While in Lancaster, PA, my wife and I toured the Amish area. Through our tour guid, we learned about the passion and purpose, which inspires these Godly people. Their Christian spirituality is the framework that sets their lifestyle.
The picture below show mules that are the power force to pull the plows, hay wagons, balers, hay cutters, and wagons through the acres of farm land.
Tractors often must be adapted for off-road use only, lest they provide the opportunity to go too far from home. This usually means steel tires rather than rubber.
The Amish look to God for help in this dangerous world. When they are face with problems, their first instinct is to pray rather than to seek a quick fix. They learned patience; they feel demanding a quick fix signals a lack of trust in God.
I hope you enjoyed this little article and have an opportunity to tour and visit an Amish community.
This is a plein air painting I did at Blue Bird Gap Farm.
The first known owner of the property on which Blue Bird Gap Farm now stands was Captain William Tucker. Captain Tucker bought the property in 1622. Since then it has changed hands several times through out the centuries. In 1969, the City of Hampton, Virginia acquired the property and opened Blue Gap Farm.
The 60-acre farm has around 150 domestic and wild animals; such as the typical farm animals, also it is the home to birds of prey, whitetail deer, llamas, alpacas, tortoises, peacocks, rabbits, and waterfowl.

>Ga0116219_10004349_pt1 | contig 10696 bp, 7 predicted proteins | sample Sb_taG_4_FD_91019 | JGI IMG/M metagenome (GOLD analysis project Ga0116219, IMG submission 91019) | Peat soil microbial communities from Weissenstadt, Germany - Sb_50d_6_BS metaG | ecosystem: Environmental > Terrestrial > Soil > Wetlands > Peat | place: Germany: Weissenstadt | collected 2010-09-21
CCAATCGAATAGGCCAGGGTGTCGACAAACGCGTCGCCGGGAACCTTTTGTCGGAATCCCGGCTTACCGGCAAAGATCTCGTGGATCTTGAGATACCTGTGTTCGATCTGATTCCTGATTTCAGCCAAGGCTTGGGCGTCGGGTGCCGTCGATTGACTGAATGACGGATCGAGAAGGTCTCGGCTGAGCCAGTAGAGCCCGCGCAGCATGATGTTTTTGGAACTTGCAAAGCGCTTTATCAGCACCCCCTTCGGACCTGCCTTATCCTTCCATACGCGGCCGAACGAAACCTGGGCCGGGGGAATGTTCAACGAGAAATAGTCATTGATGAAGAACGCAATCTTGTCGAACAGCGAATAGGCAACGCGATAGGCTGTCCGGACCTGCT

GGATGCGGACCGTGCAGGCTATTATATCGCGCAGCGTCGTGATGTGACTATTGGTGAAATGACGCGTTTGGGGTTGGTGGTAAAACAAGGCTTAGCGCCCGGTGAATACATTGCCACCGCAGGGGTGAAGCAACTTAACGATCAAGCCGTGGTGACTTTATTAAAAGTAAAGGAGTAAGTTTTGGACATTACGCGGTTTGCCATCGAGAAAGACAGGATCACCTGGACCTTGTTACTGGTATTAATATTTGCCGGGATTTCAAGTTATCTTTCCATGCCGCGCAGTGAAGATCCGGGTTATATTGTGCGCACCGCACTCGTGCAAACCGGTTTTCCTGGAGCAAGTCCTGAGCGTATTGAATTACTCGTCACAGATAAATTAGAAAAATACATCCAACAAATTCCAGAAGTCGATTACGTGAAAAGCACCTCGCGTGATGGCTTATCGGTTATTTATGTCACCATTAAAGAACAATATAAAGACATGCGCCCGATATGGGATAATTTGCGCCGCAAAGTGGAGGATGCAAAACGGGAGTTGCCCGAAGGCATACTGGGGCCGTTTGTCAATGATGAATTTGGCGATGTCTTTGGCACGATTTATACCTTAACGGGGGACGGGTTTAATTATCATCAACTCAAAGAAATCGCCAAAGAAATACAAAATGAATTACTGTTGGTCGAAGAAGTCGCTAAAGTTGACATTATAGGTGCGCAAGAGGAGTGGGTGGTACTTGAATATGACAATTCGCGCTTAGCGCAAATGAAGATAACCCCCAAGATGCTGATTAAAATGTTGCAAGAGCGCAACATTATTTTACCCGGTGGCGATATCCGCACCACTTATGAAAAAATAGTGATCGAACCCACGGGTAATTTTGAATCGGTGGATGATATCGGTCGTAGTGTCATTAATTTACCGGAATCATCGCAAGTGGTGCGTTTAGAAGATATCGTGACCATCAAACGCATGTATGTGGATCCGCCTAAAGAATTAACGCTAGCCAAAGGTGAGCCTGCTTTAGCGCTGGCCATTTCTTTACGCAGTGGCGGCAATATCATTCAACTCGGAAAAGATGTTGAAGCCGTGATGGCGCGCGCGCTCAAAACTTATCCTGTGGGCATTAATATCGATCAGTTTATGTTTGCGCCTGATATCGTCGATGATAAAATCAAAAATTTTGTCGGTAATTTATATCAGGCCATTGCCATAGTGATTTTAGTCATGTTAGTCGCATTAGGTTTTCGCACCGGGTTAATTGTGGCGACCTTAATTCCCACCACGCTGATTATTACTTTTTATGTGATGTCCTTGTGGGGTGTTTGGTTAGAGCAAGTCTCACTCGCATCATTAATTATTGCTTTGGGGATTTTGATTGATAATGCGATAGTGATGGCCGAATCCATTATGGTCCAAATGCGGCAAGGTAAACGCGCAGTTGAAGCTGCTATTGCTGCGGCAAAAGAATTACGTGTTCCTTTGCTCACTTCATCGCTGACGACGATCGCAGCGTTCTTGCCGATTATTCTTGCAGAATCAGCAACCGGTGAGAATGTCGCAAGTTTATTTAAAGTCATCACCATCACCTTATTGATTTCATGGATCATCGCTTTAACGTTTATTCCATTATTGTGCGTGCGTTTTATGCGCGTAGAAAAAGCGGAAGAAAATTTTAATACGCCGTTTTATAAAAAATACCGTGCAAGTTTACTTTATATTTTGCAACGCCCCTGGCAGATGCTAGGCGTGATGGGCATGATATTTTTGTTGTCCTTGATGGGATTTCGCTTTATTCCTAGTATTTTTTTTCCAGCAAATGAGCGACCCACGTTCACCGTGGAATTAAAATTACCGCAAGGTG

On the property is a petting zoo, for the young and the young at heart.
Although this setting is surrounded by the interstate and the urban communities, it is a peaceful, quiet, and tranquil place. The atmosphere and environment mesmerizes you to the deep country life of days gone by.
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This is a re-creation of a family farm during the 18th century. The farm buildings include a kitchen, smokehouse, corn house,to tobacco house. The log house and sheds were built out of uncut logs and a mixture of mud and manure filled in the cracks. The 900 square foot log cabin that housed the workers was home for as many as 12 men, women and children.